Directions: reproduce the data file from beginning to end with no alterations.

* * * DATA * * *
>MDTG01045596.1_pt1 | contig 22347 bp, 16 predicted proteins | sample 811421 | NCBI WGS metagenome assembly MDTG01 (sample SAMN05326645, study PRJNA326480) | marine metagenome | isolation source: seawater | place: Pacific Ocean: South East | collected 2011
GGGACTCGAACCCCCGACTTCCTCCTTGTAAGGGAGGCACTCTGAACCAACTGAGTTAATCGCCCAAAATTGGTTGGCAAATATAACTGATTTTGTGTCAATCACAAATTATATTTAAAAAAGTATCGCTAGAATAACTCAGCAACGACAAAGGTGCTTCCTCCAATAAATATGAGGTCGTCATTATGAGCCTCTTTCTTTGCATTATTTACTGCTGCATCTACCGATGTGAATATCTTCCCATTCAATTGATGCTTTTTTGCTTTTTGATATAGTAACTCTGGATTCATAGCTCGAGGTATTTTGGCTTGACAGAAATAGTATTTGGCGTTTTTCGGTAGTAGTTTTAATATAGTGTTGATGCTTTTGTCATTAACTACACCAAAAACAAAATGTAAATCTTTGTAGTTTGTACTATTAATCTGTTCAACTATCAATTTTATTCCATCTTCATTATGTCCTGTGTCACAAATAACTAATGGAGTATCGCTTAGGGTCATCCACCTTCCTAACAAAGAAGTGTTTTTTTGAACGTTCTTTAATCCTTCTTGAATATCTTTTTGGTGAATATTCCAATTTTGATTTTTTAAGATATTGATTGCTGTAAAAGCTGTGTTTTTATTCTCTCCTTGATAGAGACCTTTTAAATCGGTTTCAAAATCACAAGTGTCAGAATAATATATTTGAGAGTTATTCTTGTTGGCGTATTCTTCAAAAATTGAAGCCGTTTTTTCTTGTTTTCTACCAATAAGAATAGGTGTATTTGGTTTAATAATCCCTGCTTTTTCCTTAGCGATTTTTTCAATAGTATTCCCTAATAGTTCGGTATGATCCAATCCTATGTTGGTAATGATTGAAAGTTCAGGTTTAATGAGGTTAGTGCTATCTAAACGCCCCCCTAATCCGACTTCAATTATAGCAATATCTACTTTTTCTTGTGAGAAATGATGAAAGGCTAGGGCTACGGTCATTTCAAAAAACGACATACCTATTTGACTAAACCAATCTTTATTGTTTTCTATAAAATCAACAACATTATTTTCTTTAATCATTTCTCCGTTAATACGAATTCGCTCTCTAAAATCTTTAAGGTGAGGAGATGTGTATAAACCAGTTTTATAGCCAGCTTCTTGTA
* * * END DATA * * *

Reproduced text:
>MDTG01045596.1_pt1 | contig 22347 bp, 16 predicted proteins | sample 811421 | NCBI WGS metagenome assembly MDTG01 (sample SAMN05326645, study PRJNA326480) | marine metagenome | isolation source: seawater | place: Pacific Ocean: South East | collected 2011
GGGACTCGAACCCCCGACTTCCTCCTTGTAAGGGAGGCACTCTGAACCAACTGAGTTAATCGCCCAAAATTGGTTGGCAAATATAACTGATTTTGTGTCAATCACAAATTATATTTAAAAAAGTATCGCTAGAATAACTCAGCAACGACAAAGGTGCTTCCTCCAATAAATATGAGGTCGTCATTATGAGCCTCTTTCTTTGCATTATTTACTGCTGCATCTACCGATGTGAATATCTTCCCATTCAATTGATGCTTTTTTGCTTTTTGATATAGTAACTCTGGATTCATAGCTCGAGGTATTTTGGCTTGACAGAAATAGTATTTGGCGTTTTTCGGTAGTAGTTTTAATATAGTGTTGATGCTTTTGTCATTAACTACACCAAAAACAAAATGTAAATCTTTGTAGTTTGTACTATTAATCTGTTCAACTATCAATTTTATTCCATCTTCATTATGTCCTGTGTCACAAATAACTAATGGAGTATCGCTTAGGGTCATCCACCTTCCTAACAAAGAAGTGTTTTTTTGAACGTTCTTTAATCCTTCTTGAATATCTTTTTGGTGAATATTCCAATTTTGATTTTTTAAGATATTGATTGCTGTAAAAGCTGTGTTTTTATTCTCTCCTTGATAGAGACCTTTTAAATCGGTTTCAAAATCACAAGTGTCAGAATAATATATTTGAGAGTTATTCTTGTTGGCGTATTCTTCAAAAATTGAAGCCGTTTTTTCTTGTTTTCTACCAATAAGAATAGGTGTATTTGGTTTAATAATCCCTGCTTTTTCCTTAGCGATTTTTTCAATAGTATTCCCTAATAGTTCGGTATGATCCAATCCTATGTTGGTAATGATTGAAAGTTCAGGTTTAATGAGGTTAGTGCTATCTAAACGCCCCCCTAATCCGACTTCAATTATAGCAATATCTACTTTTTCTTGTGAGAAATGATGAAAGGCTAGGGCTACGGTCATTTCAAAAAACGACATACCTATTTGACTAAACCAATCTTTATTGTTTTCTATAAAATCAACAACATTATTTTCTTTAATCATTTCTCCGTTAATACGAATTCGCTCTCTAAAATCTTTAAGGTGAGGAGATGTGTATAAACCAGTTTTATAGCCAGCTTCTTGTA